I hope this data is useful to anyone who has both Microsoft Office and a penchant for speculative fiction.

Excel is a very powerful tool, with many features that you will discover that can make your brainstorming and outlining a seamless, interesting process.
 

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:Jaw:

I'm considered a Word guru and am only just recently gathering experience in Excel. This post causes me to ponder the possibilities of information organization....I do believe I shall begin straightaway--{realizes self is at work}--damn it....
 

sassandgroove

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Hey Badducky...
how do you handle time lines. I need to have events that happen to different characters entertwine. I went crazy trying to make time lines for each character then weave them together. I tried 3x5 cards with events, diff color for each charater, but I don't have a wall/room big enough to lay it all out.
 

Prawn

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Great idea! It sounds like making your own wiki!
 

sommemi

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Hey Badducky...
how do you handle time lines. I need to have events that happen to different characters entertwine. I went crazy trying to make time lines for each character then weave them together. I tried 3x5 cards with events, diff color for each charater, but I don't have a wall/room big enough to lay it all out.

Hmm. I'm thinking maybe using a calendar program? For example, there is a calendar in outlook, or a google calendar... any number of online sites have free calendars that you can use and you enter information and date ranges in it. However, if you are doing this over the course of years, decades, eras... then these calendars are much too focused on weekly events to make that feasible.

I would think creating your own calendar in an excel spreadsheet might work just as easy... Dates in columns/headers at the top of the spreadsheet, and then making each row a different character so that you can visually see where things overlap?
 

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Agree: Excel is outstanding for Brainstorming

I started using excel on my book a couple of weeks ago. It started out tracking names because I realized I had a lot of 'J' names, sure enough, out of the 22 names I had, 7 were 'J', but what surprised me, I had 5 'C' and 4 'D's. So 22 names, 16 were with three different letters...yikes!! So I created a list of 70 or so names, with different letters, doubling up on many, and now I keep track to make sure no letter is used more than 4 times. Next to the names, I list occupation.

I also setup a tab with each major character; born date, important life milestones, death date if necessary.

Another tab with a 'Timeline' so I can track the day, time of day, and weather (if necessary) for each scene, this way I know I have a flow going.
I was doing the chapters and realized chapter 3 'happened' the day before chapter 2 by doing this, so now I'm in chronological order.

Another tab for Chapter Order which I do list the chapter name, notes about it and additional notes to reference/use for the future. (Great way to brainstorm!) One of the columns tracks the # of words per chapter, which I setup several simple formulas which tracks the average words/chapter, the total words, and how many words I need on average to reach 60k, 65k and 70k.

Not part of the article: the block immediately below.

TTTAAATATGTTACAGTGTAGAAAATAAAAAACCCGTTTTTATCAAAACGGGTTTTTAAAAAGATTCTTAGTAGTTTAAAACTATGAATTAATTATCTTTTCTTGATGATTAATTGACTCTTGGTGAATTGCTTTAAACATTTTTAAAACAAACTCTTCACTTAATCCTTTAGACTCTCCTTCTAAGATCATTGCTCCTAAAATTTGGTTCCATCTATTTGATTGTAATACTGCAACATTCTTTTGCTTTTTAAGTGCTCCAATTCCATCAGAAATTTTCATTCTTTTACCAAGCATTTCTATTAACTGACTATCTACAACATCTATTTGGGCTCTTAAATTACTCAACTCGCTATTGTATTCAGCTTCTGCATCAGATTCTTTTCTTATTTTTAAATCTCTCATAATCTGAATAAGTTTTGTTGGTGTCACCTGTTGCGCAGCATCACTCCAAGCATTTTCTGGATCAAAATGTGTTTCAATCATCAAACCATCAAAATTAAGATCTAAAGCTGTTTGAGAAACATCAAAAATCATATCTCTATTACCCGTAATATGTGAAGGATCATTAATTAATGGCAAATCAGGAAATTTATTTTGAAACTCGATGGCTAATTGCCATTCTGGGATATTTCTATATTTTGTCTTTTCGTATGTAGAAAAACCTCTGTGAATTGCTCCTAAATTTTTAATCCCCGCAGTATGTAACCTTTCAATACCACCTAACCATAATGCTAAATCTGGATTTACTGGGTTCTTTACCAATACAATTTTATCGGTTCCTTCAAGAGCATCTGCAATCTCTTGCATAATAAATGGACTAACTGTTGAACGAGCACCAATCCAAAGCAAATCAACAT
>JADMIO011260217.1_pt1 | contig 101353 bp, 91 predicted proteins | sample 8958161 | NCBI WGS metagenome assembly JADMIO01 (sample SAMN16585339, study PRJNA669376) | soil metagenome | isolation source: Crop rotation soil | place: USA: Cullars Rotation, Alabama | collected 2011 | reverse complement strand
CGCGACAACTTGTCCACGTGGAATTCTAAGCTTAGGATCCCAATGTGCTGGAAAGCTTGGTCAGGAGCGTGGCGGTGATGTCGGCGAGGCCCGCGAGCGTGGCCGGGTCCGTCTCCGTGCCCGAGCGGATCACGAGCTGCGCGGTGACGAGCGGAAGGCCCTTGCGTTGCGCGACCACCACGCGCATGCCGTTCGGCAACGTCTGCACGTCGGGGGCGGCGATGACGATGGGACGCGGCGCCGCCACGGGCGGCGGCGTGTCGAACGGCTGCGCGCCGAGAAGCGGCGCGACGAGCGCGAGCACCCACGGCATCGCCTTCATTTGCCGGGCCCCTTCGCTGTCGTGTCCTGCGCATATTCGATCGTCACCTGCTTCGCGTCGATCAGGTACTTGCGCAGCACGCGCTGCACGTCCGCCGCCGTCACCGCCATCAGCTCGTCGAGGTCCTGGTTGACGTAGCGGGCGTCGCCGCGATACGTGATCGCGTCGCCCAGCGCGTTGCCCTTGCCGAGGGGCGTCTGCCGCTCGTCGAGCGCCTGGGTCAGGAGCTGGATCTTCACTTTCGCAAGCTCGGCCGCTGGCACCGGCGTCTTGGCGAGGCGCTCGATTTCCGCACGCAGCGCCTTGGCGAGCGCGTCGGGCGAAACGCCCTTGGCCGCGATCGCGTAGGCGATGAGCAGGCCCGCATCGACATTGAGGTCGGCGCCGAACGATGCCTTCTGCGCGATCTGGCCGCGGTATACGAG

Love using excel! And with Word giving you total number of words it's easy to track together.
 

Matera the Mad

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I use Excel for timelines. Character columns, year (or month or other time increment) rows. One sheet for comparing life events on a large scale, another for some tight coordination of activity on a certain day, etc.. Color helps. I'd have fried a brain cell without it.
 

Parametric

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I've often thought about using Excel to outline. I currently use Microsoft Word, but I end up with pages and pages of sprawling outlines, where it would be more efficient just to have headings and tables. The one thing that bugs me hugely about Excel is that the text in a single cell forms one long unbroken line, forcing you to scroll back and forth just to read one cell. Is there any way I can make the text wrap?
 

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I've often thought about using Excel to outline. I currently use Microsoft Word, but I end up with pages and pages of sprawling outlines, where it would be more efficient just to have headings and tables. The one thing that bugs me hugely about Excel is that the text in a single cell forms one long unbroken line, forcing you to scroll back and forth just to read one cell. Is there any way I can make the text wrap?

Yes, if it's 2007 on the HOME tag, you'll see "Wrap Text" if you click on the cell first, then click on WRAP TEXT and it'll wrap it into one cell.

2003, been a while since I used it, but with 2003 and 2007, you can RIGHT click in the cell, click on FORMAT CELL, then click on ALIGNMENT TAB and check the 'WRAP TEXT' box.

If you want to do every column, click on the letter to the top, which will highlight the entire row for that column, then do the same as above with either WRAP TEXT button or right click and follow the above to the box to 'check'.

Bob
 

Parametric